Twenty years ago, director Ketan Mehta turned Gujarati author Madhu Rye’s novel Kimball Ravenswood into an engaging television serial.
The story, about an eligible bachelor who, to save his family from calamity, must find a bride in 10 days and so decides to meet one girl from each horoscope, is episodic and therefore perfectly suited to TV. The same tale however, makes for absolutely excruciating cinema.
Yogesh, played by Harman Baweja, is an MBA and part-time DJ living in Chicago. He is summoned home by his panicky parents and brother.
The brother has borrowed over Rs four crore from various sources including some unsavory bhais and must pay it back or else, the bhais will starts severing his fingers.
Yogesh’s maternal grandfather is going to bequeath him some serious wealth on his marriage. So the family and eventually a reluctant Yogesh decide that he must marry, inherit the wealth and pay off the debts.
Yogesh thinks he will find some semblance of love if he meets one girl from each of the 12 Rashis, because he tells us, there are only 12 kinds of girls in the world.
Each girl of course, is played by Priyanka Chopra. Making riveting cinema out of 12 similar encounters is a Herculean task for any director. But perhaps even more so for Ashutosh Gowarikar whose strengths as a storyteller seem more suited to 70 mm epics than romantic comedy. For one, there is his talent for telling unhurried stories, which have a certain stillness and gravitas and frequently run into several hours.
This epic length simply doesn’t work for romance. At nearly four hours, What’s Your Raashee, is a marathon watch. And the rewards for enduring it are slim.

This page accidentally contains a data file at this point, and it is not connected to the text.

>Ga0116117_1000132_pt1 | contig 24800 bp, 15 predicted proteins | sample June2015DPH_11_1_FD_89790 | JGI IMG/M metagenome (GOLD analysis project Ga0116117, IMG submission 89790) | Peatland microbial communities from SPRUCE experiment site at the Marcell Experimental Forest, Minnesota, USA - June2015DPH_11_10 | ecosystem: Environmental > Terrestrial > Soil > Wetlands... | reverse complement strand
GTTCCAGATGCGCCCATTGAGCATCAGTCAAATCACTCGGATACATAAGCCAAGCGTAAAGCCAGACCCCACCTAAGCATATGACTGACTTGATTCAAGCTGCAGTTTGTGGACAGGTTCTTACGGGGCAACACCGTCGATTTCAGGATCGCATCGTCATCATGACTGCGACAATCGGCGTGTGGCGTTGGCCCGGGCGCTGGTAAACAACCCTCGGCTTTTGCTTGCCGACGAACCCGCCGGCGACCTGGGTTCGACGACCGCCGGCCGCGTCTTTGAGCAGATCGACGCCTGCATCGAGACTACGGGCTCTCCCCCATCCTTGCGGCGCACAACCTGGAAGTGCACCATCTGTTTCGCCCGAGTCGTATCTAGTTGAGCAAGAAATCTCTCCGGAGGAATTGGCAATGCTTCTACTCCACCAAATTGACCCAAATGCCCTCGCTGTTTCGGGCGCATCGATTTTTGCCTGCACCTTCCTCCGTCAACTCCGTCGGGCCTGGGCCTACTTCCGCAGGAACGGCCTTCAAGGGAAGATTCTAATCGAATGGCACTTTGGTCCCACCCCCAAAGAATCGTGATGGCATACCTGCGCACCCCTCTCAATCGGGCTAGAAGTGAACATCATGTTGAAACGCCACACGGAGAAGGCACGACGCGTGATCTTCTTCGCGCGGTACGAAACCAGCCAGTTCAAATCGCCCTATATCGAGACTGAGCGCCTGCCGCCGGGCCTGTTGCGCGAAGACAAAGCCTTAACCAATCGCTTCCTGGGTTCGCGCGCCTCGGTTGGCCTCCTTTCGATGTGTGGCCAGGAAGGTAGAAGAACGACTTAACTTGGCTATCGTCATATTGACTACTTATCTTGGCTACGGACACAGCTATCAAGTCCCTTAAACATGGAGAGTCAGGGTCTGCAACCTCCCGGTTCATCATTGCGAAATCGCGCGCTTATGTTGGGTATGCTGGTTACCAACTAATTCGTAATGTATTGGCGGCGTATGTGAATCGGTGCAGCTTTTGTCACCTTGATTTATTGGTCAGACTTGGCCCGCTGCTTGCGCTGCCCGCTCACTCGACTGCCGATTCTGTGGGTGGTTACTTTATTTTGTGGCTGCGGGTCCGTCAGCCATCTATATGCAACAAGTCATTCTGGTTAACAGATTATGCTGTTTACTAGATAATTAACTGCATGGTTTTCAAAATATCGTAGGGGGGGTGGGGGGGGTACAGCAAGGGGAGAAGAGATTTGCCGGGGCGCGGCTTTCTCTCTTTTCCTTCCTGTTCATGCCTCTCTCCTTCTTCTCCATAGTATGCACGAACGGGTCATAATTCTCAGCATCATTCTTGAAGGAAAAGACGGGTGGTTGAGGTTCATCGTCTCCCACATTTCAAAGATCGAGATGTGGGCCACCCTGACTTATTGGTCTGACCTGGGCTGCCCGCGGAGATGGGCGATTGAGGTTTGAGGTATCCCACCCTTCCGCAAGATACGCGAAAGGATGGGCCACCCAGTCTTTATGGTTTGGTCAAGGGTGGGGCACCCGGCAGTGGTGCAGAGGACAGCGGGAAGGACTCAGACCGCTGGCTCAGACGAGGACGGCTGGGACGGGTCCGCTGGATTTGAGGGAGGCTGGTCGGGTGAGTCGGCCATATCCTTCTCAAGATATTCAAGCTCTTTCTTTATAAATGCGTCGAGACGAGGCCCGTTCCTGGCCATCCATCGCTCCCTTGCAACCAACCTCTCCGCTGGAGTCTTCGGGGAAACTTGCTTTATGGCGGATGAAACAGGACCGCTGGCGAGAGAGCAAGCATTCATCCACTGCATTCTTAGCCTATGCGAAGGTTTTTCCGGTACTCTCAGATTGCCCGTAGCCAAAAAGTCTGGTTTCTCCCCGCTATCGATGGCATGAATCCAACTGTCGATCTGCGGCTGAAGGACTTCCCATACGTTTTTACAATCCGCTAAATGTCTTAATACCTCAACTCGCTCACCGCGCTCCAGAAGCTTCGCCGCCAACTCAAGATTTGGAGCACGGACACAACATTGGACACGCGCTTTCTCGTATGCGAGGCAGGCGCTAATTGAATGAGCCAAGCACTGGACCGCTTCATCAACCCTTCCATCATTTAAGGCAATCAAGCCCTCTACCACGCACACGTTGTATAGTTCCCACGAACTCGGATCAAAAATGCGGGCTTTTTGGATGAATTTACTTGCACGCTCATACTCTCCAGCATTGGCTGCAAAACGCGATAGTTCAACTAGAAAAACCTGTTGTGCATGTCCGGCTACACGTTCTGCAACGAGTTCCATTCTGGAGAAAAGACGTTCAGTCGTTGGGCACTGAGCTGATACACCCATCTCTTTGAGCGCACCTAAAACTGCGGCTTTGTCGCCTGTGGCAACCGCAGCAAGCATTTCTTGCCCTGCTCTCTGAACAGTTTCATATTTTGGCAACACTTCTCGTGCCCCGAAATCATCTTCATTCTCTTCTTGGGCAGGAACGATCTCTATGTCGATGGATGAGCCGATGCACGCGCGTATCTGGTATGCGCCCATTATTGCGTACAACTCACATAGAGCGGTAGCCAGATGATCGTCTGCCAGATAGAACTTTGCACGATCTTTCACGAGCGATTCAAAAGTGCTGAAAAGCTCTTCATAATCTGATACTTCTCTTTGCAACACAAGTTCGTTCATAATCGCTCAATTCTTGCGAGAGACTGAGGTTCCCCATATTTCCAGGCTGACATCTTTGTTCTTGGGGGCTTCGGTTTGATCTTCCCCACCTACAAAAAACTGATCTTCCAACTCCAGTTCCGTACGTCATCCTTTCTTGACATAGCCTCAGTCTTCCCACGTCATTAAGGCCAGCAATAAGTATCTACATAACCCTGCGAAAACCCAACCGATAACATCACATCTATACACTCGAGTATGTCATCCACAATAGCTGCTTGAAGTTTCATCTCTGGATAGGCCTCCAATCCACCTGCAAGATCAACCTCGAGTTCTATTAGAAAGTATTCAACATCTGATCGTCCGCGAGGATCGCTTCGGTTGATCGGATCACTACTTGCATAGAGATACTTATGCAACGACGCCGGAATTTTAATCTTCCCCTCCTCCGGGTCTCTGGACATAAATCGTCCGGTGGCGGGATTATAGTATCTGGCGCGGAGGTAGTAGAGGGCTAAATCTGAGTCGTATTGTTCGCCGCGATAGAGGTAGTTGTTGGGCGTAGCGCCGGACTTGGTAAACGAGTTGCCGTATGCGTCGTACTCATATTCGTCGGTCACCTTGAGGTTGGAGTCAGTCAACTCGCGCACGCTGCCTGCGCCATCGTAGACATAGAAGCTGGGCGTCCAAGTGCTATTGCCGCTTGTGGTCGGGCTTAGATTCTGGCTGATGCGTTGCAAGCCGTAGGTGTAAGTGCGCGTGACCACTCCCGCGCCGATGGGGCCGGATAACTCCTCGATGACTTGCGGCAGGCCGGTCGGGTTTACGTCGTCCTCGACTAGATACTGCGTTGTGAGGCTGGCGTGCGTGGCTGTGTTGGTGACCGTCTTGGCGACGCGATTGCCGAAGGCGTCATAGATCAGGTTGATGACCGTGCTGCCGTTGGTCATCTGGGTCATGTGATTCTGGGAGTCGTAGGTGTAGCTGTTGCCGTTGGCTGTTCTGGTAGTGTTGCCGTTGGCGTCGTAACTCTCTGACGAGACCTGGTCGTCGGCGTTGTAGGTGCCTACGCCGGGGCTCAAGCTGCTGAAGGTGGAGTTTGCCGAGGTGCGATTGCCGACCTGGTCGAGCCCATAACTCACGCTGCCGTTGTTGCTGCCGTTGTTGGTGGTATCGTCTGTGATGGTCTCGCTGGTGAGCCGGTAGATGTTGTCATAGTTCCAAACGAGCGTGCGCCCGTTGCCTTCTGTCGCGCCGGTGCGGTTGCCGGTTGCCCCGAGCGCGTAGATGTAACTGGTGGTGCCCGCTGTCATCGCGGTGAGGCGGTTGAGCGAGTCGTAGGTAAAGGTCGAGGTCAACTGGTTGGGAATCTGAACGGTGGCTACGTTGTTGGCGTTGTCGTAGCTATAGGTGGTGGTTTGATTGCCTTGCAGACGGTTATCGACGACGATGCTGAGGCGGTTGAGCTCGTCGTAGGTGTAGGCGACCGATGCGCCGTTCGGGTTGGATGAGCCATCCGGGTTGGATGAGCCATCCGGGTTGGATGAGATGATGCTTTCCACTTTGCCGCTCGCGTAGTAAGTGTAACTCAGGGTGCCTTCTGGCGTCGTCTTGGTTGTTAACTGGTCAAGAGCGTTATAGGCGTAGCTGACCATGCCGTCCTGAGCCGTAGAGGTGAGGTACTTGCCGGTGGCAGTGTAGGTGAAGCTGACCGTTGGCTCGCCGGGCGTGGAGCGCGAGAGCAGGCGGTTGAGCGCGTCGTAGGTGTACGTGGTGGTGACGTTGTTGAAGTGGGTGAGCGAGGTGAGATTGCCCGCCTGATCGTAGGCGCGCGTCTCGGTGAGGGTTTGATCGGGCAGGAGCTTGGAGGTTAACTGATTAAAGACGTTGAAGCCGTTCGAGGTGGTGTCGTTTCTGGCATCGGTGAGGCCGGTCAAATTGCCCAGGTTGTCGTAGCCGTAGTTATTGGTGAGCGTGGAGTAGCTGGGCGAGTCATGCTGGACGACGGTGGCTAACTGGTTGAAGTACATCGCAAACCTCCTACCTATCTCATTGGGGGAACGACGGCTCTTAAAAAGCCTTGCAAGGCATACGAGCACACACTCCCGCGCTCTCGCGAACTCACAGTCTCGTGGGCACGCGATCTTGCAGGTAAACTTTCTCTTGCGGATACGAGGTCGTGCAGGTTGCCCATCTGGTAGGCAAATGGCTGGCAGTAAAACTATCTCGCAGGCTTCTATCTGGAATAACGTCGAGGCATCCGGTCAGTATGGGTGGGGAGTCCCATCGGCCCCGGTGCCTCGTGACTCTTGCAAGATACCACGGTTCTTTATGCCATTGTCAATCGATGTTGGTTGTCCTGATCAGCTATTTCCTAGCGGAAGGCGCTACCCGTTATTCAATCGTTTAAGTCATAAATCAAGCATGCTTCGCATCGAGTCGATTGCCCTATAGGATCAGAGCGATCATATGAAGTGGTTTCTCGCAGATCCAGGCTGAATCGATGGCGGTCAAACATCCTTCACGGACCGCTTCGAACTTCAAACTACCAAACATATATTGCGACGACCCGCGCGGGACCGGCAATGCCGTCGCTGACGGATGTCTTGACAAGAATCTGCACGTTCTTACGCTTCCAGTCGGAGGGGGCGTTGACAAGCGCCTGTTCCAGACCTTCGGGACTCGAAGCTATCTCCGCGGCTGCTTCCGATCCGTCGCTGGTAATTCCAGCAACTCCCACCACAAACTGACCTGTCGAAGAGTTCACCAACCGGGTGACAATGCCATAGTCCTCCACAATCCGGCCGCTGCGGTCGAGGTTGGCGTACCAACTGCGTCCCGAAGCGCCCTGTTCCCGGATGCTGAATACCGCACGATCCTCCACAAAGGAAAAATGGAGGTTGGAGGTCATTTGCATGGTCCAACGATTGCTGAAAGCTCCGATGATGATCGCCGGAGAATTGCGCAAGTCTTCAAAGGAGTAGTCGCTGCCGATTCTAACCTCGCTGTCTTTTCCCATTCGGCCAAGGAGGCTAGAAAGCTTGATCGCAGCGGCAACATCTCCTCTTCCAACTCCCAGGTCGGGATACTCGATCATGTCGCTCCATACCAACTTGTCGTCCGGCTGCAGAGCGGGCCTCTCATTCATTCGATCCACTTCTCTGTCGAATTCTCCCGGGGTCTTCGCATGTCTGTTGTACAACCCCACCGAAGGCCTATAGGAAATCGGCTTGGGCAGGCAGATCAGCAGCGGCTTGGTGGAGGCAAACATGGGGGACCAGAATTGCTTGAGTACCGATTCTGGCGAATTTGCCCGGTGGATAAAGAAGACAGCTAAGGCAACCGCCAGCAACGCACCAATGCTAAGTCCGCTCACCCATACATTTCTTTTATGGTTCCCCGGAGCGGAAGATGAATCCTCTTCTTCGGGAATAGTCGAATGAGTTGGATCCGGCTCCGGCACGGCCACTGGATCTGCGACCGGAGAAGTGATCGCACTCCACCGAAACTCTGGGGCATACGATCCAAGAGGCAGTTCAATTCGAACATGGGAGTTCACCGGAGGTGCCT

The series of dates with potential brides begins marvelously with Priyanka playing a small-town girl who pretends to smoke and drink because she thinks that the NRI boy will prefer it. But very quickly, the girls become clones, each one wearing a sexy, backless choli and one quirk.
Priyanka is one of Bollywood’s most compelling heroines but Raashee gives her 12 roles with very little meat. Her comparatively short turn in Kaminey left a greater impact than all of these girls put together. Also, there is little plot movement in What’s Your Raashee.
Only characters and interactions carry this story. When that becomes shaky, the pace, burdened with too many songs and some feeble comedy, goes into slow motion. And you are so exhausted that you can barely keep track of the girls or their sagas or why Yogesh does or doesn’t like them. Moreover, this entire exercise swirls around Harman who seems sincere enough but simply doesn’t have the screen presence or the acting chops to pull it off.
Ashutosh Gowarikar is a fine filmmaker who has consistently strived to stretch the boundaries of mainstream Hindi cinema – recall the Oscar nominated Lagaan or the less successful but thought-provoking Swades. What’s Your Raashee is a gargantuan misstep. See it if you must.